Depression is the leading cause of disability worldwide. Recent observations have revealed an association between mood disorders and alterations of the intestinal microbiota. Here, using unpredictable chronic mild stress (UCMS) as a mouse model of depression, we show that UCMS mice display phenotypic alterations, which could be transferred from UCMS donors to naïve recipient mice by fecal microbiota transplantation. The cellular and behavioral alterations observed in recipient mice were accompanied by a decrease in the endocannabinoid (eCB) signaling due to lower peripheral levels of fatty acid precursors of eCB ligands. The adverse effects of UCMS-transferred microbiota were alleviated by selectively enhancing the central eCB or by complementation with a strain of the Lactobacilli genus. Our findings provide a mechanistic scenario for how chronic stress, diet and gut microbiota generate a pathological feed-forward loop that contributes to despair behavior via the central eCB system.
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http://dx.doi.org/10.1038/s41467-020-19931-2DOI Listing
http://www.ncbi.nlm.nih.gov/pmc/articles/PMC7732982PMC
December 2020

Spatiotemporal analysis of mycolactone distribution in vivo reveals partial diffusion in the central nervous system.

PLoS Negl Trop Dis 2020 12 2;14(12):e0008878. Epub 2020 Dec 2.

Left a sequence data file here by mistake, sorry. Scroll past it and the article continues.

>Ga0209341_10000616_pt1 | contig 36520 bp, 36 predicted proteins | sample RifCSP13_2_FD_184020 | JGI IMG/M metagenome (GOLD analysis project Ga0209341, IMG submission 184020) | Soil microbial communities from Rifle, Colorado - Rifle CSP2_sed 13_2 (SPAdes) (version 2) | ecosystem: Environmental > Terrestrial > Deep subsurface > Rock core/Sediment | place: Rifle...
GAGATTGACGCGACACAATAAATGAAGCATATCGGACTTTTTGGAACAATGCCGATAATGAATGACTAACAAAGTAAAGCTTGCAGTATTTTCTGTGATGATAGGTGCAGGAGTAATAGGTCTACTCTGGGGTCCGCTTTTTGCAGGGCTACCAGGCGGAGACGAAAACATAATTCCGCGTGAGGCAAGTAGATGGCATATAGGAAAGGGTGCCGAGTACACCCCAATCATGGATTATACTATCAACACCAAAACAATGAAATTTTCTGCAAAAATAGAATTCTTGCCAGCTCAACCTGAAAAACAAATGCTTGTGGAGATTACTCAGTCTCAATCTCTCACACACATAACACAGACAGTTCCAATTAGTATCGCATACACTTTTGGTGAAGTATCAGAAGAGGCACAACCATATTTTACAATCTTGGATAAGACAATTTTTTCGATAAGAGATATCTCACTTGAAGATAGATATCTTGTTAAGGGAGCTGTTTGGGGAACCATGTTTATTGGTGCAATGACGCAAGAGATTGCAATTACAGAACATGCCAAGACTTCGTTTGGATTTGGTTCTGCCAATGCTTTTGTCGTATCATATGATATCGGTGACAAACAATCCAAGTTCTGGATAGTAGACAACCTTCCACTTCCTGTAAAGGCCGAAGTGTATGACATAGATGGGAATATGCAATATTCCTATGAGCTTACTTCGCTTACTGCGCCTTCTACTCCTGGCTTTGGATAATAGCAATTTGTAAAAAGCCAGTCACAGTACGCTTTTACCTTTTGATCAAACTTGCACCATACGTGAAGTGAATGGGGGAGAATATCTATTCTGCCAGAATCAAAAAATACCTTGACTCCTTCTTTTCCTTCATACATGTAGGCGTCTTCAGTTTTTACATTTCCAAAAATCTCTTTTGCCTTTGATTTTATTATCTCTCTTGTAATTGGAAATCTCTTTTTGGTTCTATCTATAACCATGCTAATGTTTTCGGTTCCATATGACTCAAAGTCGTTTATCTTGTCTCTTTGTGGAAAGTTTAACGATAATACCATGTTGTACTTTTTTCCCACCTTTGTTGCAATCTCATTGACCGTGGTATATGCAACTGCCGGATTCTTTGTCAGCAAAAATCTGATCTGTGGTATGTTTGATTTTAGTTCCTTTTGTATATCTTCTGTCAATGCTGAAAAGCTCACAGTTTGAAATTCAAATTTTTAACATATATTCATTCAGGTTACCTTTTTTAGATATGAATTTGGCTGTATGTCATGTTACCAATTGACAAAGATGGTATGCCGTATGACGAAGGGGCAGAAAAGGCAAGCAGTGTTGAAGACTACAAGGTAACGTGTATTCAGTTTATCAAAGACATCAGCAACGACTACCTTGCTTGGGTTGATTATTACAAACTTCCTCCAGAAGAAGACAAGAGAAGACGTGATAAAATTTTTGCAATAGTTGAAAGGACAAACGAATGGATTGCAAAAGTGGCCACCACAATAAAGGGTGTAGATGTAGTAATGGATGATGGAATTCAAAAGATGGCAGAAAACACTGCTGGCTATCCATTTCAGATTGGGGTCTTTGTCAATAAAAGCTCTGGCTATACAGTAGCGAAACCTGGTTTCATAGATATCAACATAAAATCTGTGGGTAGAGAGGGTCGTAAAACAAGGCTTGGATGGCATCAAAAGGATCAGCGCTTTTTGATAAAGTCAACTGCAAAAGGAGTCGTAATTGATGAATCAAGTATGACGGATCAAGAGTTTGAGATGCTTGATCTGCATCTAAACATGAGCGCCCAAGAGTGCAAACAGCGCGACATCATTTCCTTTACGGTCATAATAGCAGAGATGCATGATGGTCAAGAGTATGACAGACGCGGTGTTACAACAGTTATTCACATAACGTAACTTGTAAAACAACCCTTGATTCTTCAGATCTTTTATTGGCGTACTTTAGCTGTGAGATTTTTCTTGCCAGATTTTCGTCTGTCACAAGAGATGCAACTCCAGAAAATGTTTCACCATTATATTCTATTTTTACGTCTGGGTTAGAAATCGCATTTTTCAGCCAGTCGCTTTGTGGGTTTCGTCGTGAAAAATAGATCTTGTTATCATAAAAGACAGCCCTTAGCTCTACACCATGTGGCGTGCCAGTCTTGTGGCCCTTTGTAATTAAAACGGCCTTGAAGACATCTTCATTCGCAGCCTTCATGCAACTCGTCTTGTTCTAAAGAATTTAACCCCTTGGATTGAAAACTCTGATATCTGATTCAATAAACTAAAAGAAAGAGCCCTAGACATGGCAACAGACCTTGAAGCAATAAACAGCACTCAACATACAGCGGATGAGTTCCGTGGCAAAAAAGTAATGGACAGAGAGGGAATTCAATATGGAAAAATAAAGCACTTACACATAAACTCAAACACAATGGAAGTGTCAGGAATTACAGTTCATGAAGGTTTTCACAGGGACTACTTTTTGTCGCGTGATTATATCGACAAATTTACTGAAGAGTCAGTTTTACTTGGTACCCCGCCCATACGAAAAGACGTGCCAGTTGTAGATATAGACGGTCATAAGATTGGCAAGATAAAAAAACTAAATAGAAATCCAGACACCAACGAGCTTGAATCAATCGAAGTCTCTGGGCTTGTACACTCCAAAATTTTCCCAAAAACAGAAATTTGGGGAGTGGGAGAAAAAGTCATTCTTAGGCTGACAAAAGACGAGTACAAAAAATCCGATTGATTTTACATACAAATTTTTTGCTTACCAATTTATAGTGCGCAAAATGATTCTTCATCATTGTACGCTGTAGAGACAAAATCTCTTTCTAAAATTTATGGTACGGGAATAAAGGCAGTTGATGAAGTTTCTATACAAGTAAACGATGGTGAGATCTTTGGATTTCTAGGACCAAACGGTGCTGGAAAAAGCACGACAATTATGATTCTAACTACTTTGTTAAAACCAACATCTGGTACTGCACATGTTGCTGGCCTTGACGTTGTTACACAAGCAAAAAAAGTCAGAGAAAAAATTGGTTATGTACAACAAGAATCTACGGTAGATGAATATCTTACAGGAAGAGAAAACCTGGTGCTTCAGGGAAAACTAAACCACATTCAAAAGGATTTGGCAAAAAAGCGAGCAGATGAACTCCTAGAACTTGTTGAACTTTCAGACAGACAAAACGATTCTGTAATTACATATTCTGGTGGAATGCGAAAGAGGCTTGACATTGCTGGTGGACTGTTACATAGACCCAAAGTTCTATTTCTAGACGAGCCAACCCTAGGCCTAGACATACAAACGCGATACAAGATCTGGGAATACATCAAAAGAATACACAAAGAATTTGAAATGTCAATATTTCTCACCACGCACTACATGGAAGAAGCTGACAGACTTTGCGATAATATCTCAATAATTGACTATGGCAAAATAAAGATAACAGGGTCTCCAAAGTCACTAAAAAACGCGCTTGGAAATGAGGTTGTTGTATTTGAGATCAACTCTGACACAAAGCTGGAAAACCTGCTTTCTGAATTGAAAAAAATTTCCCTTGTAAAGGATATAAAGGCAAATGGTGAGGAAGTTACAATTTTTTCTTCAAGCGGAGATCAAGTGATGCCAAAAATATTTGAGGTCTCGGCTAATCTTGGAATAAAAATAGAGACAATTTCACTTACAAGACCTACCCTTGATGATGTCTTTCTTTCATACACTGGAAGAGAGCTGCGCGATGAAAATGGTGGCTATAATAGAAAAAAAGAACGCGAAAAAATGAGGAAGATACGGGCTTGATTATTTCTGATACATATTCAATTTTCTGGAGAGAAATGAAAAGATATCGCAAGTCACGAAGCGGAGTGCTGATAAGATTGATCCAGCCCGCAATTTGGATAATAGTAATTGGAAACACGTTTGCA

Immunobiology of Infection Unit, Institut Pasteur, INSERM U1221, Paris, France.

Mycobacterium ulcerans, the causative agent of Buruli ulcer (BU) disease, is unique amongst human pathogens in its capacity to produce a lipid toxin called mycolactone. While previous studies have demonstrated that bacterially-released mycolactone diffuses beyond infection foci, the spatiotemporal distribution of mycolactone remained largely unknown. Here, we used the zebrafish model to provide the first global kinetic analysis of mycolactone's diffusion in vivo, and multicellular co-culture systems to address the critical question of the toxin's access to the brain. Zebrafish larvae were injected with a fluorescent-derivative of mycolactone to visualize the in vivo diffusion of the toxin from the peripheral circulation. A rapid, body-wide distribution of mycolactone was observed, with selective accumulation in tissues near the injection site and brain, together with an important excretion through the gastro-intestinal tract. Our conclusion that mycolactone reached the central nervous system was reinforced by an in cellulo model of human blood brain barrier and a mouse model of M. ulcerans-infection. Here we show that mycolactone has a broad but heterogenous profile of distribution in vivo. Our investigations in vitro and in vivo support the view that a fraction of bacterially-produced mycolactone gains access to the central nervous system. The relative persistence of mycolactone in the bloodstream suggests that assays of circulating mycolactone are relevant for BU disease monitoring and treatment optimization.